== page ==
Author Alleges Widespread Scam Affecting STEM Scholarship Recipients in New Book
A new book by Leon Roomberg has brought light to what the author believes to be STEM (Science, Technology, Engineering, and Math) scholarship scams around the nation.
Leon Roomberg has a Master of Science degree, and Project Management and Database Administration certifications. Since 1982, he has hired and mentored STEM professionals, founded businesses, and maintained a counseling practice. It was during his son’s college tours that noticed an inconsistency in STEM programs.
Roomberg believes that some colleges awarding millions of dollars in STEM scholarships have no intention of paying the recipients. According to Roomberg, well known institutions such as Notre Dame, Purdue, University of Colorado, and Thomas Edison State University are involved in this scam.
“College recruiters have fallen into a trap where they rationalize an unethical practice because they see their competitors doing the same thing,” Roomberg said. “They are awarding millions of dollars in STEM scholarships they have no intention of ever paying. The scholarships are cancelled the moment a student has a semester with less than a 3.0 grade point average.”
In his book, Roomberg writes that “the teachers are curving the grades of the majority of STEM students well below that point. As a result, about half of all STEM students fail out of their major, and many fail out of college completely, with only debt and damaged self-esteem to show for their college experience.”
A 2013 study by the National Center for Educational Sciences did, in fact, find that nearly half of all STEM majors leave the field before earning their degree, this number remains the same among students majoring in other fields such as humanities and education. However, we could not find any evidence to support the claim that there is a concerted effort by STEM professors to curve students grades downward to avoid awarding scholarships.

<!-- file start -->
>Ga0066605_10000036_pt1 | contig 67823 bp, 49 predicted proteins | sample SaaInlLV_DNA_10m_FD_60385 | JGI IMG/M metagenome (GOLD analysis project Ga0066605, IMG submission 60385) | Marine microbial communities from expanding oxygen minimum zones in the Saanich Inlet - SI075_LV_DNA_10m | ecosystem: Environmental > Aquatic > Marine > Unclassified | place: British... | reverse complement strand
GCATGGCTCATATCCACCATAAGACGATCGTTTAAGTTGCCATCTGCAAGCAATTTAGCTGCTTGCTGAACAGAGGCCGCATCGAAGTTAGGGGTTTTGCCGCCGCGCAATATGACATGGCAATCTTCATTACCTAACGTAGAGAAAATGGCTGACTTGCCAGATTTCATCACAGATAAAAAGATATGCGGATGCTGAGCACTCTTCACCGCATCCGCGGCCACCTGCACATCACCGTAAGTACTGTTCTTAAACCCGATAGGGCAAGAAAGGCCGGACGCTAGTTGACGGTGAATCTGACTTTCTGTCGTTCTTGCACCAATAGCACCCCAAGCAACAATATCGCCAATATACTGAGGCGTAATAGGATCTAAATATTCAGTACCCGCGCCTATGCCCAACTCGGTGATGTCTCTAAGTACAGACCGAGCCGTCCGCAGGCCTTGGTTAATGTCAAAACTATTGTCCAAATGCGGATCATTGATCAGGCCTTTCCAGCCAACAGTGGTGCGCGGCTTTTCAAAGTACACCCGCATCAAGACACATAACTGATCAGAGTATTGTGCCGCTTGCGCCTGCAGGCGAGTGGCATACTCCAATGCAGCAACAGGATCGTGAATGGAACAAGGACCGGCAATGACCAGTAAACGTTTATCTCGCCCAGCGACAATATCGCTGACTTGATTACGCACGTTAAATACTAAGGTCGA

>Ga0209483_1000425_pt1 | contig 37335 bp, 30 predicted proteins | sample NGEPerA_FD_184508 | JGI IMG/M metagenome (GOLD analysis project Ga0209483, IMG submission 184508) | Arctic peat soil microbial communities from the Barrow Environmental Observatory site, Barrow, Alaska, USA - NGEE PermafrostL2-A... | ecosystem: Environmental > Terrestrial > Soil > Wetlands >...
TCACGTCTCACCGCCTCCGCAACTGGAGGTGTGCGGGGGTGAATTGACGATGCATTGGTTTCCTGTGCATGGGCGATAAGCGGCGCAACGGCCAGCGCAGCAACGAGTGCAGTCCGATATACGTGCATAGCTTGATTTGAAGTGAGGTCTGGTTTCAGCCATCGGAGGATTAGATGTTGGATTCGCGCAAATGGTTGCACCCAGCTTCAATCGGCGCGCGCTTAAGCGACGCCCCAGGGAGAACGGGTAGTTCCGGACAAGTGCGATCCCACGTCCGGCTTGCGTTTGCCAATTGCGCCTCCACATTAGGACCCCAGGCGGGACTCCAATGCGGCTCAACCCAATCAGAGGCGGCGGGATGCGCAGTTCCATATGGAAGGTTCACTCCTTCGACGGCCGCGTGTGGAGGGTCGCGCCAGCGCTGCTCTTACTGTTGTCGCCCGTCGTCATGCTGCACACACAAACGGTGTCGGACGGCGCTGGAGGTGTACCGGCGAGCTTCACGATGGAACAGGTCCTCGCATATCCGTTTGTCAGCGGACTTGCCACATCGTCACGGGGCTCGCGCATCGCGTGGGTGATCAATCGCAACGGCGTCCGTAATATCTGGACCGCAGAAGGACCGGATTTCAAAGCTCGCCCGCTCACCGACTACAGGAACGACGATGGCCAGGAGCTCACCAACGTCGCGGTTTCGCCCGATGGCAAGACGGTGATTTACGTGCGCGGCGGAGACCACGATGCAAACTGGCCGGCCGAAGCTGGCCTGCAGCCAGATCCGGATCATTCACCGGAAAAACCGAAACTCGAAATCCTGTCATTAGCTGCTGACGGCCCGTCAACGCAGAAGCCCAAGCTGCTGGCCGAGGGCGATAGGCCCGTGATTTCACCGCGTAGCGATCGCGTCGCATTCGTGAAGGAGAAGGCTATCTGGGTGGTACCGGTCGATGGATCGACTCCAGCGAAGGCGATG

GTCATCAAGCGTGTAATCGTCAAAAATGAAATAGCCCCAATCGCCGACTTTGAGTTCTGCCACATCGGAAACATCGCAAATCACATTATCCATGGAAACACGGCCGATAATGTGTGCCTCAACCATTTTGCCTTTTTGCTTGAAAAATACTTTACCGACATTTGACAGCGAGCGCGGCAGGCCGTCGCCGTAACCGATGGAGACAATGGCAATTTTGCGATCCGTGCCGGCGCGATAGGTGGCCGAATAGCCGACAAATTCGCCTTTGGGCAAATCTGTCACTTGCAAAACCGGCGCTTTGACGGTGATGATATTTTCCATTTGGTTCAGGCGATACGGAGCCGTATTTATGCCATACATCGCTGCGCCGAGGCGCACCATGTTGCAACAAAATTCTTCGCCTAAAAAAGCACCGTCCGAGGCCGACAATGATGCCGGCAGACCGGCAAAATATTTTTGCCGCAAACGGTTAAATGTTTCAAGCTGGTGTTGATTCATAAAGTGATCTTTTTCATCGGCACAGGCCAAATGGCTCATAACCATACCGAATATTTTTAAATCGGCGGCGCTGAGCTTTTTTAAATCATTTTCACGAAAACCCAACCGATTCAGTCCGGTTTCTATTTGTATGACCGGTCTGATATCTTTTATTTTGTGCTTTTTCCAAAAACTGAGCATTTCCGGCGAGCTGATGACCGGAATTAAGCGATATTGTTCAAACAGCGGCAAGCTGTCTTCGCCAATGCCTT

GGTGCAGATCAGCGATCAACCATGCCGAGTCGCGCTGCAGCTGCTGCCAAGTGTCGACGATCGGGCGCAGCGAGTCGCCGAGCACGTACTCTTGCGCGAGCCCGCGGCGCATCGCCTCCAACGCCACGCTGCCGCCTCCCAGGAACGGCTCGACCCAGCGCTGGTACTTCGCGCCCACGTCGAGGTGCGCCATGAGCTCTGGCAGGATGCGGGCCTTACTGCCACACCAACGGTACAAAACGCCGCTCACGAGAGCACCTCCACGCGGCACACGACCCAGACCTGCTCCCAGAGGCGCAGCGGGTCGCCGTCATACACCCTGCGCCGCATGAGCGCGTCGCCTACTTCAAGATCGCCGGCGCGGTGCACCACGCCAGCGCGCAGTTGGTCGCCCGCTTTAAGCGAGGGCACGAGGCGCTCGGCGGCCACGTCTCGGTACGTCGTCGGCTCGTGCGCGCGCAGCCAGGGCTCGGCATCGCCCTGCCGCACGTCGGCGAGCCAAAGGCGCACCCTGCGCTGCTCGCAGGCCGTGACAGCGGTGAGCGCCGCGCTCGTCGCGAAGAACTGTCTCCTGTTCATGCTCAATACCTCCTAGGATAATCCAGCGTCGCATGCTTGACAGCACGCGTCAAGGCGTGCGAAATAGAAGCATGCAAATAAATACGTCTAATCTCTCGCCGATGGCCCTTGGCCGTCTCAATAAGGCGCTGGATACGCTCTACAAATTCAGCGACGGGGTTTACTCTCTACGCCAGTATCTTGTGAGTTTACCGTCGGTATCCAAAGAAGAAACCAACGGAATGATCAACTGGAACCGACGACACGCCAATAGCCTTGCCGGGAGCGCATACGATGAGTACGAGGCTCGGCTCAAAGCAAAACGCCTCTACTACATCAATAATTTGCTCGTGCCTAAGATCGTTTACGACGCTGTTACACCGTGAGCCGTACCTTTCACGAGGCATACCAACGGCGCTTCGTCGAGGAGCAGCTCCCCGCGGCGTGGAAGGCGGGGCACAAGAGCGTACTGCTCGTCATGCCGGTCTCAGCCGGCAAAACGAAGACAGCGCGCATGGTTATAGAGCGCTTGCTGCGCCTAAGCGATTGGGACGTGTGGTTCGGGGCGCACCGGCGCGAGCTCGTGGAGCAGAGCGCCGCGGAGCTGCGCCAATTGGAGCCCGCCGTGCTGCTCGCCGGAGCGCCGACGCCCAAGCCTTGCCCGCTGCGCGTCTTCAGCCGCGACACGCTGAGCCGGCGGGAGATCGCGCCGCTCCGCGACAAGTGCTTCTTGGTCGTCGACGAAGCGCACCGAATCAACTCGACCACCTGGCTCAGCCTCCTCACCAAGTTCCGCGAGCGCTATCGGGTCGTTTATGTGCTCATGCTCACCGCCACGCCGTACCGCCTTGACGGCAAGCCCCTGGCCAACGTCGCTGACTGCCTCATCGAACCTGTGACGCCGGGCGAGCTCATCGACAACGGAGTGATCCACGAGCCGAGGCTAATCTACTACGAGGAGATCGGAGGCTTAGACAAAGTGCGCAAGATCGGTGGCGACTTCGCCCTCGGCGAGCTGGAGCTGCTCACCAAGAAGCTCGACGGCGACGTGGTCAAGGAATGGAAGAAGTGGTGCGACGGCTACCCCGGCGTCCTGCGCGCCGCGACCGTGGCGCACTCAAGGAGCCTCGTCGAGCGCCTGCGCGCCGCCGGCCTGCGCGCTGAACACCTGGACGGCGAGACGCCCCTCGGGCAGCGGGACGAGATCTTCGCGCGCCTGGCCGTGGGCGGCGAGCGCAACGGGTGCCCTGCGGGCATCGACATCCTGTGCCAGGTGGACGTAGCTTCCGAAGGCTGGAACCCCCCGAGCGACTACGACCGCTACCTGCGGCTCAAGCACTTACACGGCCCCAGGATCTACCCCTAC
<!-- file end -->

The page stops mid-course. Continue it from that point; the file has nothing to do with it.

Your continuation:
Regardless of the presence of a widespread scholarship conspiracy, Roomberg got the idea of writing a book about the struggles inherent in majoring in a STEM field, and giving advice for students looking into four-year STEM scholarships. His goal is to help STEM families understand the options they have available to enable their student to graduate with with less stress and less debt.
In his book, “The STEM Student Survival Guide,” he addresses to the students, administrators and the government. The first half of the book gives examples of actions students can take to increase their odds of success studying STEM courses. In the second half, the book gives recommendations to the government and school administrators on how they can prevent this scam from happening.
According to Roomberg, there are schools that acknowledge the problem of failing students. Roomberg had mentioned at Purdue, the traditional experience was that “sixty percent of freshman engineering majors drop out or change majors.” As of 2012, Perdue has implemented many progressive teaching approaches and “increased their freshman retention rate to 87% while maintaining their [existing] standards.”
“There are trustworthy scholarships out there,” Roomberg said in advice to WCC students. “When looking at four year ask yourself these questions, is the percentage of students that fail higher than those that are failing and how come part-time students working full-time be more successful than full-time student?“
Drawing from his own experience, Roomberg believes full-time students may be more stressed than their part-time counterparts.
“I’ve noticed that full-time students in STEM programs are more likely to be stressed and have to spend at least 10 hours a week to pass with the minimum grade while part-time students can take their time with studying,” Roomberg said.
While the failure rate of STEM students is consistent with that of other majors, and there is no evidence of a widespread conspiracy regarding purposefully failing students to avoid paying them scholarships, Roomberg stands by the claims he makes in his book. Roomberg hopes that his book will help students who have already failed out of their major, and take the roadmap back to the success in the program and career of their choosing.